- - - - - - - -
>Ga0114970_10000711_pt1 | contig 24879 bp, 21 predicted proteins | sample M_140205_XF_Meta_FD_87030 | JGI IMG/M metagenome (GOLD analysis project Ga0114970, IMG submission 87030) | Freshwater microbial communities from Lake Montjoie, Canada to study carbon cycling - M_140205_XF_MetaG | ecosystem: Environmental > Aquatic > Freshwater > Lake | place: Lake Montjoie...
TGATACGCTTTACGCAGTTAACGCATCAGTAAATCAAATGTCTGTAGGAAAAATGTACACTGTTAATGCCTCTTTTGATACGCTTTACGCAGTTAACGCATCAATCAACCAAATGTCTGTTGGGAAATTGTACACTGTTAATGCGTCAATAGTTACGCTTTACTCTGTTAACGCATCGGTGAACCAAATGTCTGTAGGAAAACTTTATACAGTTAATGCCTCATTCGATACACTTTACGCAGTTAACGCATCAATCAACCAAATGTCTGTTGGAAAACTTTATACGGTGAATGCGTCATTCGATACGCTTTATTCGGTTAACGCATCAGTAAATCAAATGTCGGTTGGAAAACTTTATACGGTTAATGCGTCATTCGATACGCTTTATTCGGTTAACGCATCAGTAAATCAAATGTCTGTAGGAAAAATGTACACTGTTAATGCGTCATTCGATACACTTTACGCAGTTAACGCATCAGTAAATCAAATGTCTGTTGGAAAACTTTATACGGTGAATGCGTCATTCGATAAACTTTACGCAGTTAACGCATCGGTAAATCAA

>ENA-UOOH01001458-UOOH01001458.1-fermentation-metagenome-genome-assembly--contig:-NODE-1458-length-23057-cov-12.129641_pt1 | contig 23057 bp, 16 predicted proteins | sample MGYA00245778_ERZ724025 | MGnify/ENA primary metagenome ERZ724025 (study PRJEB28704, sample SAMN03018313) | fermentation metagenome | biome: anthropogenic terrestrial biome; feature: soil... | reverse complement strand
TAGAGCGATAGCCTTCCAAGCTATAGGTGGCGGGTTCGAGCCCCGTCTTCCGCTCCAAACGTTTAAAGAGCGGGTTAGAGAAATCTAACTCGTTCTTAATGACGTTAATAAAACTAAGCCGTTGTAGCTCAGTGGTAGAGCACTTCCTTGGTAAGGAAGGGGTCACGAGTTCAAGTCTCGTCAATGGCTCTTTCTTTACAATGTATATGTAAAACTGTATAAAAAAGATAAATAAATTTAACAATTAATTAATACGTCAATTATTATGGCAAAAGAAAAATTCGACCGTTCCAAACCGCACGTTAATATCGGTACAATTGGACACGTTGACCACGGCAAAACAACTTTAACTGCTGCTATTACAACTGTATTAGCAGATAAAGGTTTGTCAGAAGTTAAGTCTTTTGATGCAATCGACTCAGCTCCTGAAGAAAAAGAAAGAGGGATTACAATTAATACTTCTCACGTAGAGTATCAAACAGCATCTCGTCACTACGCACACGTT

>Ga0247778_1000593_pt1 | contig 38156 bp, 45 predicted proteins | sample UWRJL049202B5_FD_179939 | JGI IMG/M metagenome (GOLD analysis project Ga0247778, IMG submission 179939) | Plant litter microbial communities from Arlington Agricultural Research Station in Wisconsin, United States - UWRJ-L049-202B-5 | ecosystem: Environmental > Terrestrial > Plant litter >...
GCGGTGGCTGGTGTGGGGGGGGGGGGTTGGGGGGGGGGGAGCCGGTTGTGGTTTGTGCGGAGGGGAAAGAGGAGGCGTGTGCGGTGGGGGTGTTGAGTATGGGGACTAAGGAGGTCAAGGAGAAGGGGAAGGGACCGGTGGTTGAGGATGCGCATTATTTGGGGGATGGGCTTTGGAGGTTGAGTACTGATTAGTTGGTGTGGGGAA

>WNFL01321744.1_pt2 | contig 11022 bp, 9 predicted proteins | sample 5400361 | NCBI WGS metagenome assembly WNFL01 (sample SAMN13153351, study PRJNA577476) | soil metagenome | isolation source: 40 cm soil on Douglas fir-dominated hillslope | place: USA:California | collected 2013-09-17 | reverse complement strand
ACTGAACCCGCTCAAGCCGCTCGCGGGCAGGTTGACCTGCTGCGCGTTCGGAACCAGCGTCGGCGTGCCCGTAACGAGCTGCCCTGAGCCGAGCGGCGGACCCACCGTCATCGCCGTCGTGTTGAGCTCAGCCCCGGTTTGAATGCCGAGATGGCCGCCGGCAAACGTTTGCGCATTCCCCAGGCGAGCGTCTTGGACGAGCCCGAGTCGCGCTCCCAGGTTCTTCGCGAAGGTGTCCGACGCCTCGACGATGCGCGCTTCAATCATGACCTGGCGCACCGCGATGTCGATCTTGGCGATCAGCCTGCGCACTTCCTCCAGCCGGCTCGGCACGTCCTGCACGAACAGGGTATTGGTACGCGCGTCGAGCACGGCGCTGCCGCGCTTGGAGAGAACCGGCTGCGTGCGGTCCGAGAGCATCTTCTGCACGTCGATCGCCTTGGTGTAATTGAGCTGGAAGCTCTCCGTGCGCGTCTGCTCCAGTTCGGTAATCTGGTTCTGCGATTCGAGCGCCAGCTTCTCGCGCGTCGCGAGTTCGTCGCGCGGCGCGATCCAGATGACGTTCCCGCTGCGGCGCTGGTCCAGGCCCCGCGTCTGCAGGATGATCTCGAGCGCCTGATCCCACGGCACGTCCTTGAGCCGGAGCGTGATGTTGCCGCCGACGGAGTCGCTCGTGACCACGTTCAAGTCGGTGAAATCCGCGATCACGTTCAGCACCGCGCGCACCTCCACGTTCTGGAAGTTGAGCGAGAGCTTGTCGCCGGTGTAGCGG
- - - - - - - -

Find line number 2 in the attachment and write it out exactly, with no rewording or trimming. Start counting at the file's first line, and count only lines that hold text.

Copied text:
TGATACGCTTTACGCAGTTAACGCATCAGTAAATCAAATGTCTGTAGGAAAAATGTACACTGTTAATGCCTCTTTTGATACGCTTTACGCAGTTAACGCATCAATCAACCAAATGTCTGTTGGGAAATTGTACACTGTTAATGCGTCAATAGTTACGCTTTACTCTGTTAACGCATCGGTGAACCAAATGTCTGTAGGAAAACTTTATACAGTTAATGCCTCATTCGATACACTTTACGCAGTTAACGCATCAATCAACCAAATGTCTGTTGGAAAACTTTATACGGTGAATGCGTCATTCGATACGCTTTATTCGGTTAACGCATCAGTAAATCAAATGTCGGTTGGAAAACTTTATACGGTTAATGCGTCATTCGATACGCTTTATTCGGTTAACGCATCAGTAAATCAAATGTCTGTAGGAAAAATGTACACTGTTAATGCGTCATTCGATACACTTTACGCAGTTAACGCATCAGTAAATCAAATGTCTGTTGGAAAACTTTATACGGTGAATGCGTCATTCGATAAACTTTACGCAGTTAACGCATCGGTAAATCAA